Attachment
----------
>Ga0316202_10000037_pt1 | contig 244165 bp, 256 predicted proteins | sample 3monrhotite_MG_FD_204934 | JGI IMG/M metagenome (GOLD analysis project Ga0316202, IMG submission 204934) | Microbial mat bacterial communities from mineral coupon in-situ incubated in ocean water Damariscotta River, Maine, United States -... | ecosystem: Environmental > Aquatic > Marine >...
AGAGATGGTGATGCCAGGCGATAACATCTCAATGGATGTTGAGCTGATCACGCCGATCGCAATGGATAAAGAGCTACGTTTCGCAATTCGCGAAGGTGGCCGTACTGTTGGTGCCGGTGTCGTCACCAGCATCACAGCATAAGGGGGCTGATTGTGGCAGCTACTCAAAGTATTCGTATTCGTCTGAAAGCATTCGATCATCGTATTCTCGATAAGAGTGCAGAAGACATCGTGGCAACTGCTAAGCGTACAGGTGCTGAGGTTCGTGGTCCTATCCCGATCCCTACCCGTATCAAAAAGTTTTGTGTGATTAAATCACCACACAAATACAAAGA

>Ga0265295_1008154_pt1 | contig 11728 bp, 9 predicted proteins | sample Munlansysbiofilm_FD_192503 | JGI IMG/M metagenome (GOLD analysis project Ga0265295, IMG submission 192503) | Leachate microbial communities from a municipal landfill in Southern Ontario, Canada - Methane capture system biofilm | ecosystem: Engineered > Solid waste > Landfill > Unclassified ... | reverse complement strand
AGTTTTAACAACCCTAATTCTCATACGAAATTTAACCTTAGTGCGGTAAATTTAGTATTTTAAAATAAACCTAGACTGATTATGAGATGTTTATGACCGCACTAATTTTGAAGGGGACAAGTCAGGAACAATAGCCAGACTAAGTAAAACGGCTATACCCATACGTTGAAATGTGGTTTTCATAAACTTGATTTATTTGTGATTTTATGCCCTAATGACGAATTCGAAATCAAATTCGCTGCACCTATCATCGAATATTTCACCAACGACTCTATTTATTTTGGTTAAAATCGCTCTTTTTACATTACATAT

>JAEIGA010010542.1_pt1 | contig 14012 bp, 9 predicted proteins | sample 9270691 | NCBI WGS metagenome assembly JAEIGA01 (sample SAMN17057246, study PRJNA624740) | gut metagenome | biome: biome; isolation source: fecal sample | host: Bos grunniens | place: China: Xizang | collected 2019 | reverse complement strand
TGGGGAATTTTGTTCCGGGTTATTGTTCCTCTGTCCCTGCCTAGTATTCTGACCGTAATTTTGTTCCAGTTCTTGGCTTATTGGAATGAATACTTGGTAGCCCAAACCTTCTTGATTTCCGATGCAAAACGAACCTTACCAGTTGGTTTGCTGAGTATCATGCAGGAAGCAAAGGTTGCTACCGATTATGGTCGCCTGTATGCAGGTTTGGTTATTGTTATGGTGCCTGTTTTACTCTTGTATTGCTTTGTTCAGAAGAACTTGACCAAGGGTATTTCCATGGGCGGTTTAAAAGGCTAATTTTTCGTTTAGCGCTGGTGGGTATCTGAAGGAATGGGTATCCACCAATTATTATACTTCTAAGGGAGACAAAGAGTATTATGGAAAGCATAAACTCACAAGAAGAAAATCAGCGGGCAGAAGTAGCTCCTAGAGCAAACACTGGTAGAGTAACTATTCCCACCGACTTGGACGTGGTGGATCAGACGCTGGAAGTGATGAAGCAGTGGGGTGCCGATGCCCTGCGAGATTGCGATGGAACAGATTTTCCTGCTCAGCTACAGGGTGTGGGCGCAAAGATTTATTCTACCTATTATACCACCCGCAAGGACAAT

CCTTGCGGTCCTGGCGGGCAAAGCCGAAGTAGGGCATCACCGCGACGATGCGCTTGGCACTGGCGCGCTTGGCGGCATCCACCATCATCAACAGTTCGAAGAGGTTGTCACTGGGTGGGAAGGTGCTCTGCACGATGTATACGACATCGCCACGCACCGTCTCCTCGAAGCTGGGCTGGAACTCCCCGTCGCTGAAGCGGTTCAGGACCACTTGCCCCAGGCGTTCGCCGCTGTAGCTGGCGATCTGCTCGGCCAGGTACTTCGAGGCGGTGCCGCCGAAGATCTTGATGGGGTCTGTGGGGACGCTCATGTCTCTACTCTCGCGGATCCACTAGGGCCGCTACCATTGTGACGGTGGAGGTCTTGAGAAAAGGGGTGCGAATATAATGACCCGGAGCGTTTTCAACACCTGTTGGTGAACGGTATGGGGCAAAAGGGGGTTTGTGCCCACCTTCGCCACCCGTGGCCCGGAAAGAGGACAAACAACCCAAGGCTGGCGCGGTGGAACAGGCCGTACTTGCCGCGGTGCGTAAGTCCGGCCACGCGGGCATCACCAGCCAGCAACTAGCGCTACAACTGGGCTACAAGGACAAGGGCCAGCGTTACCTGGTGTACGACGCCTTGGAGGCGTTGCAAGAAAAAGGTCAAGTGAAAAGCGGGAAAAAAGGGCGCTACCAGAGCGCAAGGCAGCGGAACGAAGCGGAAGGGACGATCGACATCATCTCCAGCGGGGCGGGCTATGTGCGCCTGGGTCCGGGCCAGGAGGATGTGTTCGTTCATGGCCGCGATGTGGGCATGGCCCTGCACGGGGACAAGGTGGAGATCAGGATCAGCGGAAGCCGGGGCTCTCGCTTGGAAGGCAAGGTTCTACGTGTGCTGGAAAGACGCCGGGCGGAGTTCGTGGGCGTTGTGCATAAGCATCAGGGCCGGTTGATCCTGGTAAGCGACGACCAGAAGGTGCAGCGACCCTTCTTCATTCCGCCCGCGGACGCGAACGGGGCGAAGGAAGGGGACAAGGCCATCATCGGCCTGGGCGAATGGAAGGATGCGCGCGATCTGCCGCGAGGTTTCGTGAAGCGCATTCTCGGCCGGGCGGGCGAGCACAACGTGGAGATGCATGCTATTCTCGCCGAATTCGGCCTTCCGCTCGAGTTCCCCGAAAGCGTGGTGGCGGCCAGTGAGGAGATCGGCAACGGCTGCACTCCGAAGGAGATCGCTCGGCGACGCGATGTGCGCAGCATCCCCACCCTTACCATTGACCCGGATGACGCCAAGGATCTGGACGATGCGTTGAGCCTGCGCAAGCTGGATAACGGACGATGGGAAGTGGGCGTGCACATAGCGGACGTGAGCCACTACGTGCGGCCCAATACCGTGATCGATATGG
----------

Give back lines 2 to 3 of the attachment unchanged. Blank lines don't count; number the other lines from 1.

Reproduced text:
AGAGATGGTGATGCCAGGCGATAACATCTCAATGGATGTTGAGCTGATCACGCCGATCGCAATGGATAAAGAGCTACGTTTCGCAATTCGCGAAGGTGGCCGTACTGTTGGTGCCGGTGTCGTCACCAGCATCACAGCATAAGGGGGCTGATTGTGGCAGCTACTCAAAGTATTCGTATTCGTCTGAAAGCATTCGATCATCGTATTCTCGATAAGAGTGCAGAAGACATCGTGGCAACTGCTAAGCGTACAGGTGCTGAGGTTCGTGGTCCTATCCCGATCCCTACCCGTATCAAAAAGTTTTGTGTGATTAAATCACCACACAAATACAAAGA

>Ga0265295_1008154_pt1 | contig 11728 bp, 9 predicted proteins | sample Munlansysbiofilm_FD_192503 | JGI IMG/M metagenome (GOLD analysis project Ga0265295, IMG submission 192503) | Leachate microbial communities from a municipal landfill in Southern Ontario, Canada - Methane capture system biofilm | ecosystem: Engineered > Solid waste > Landfill > Unclassified ... | reverse complement strand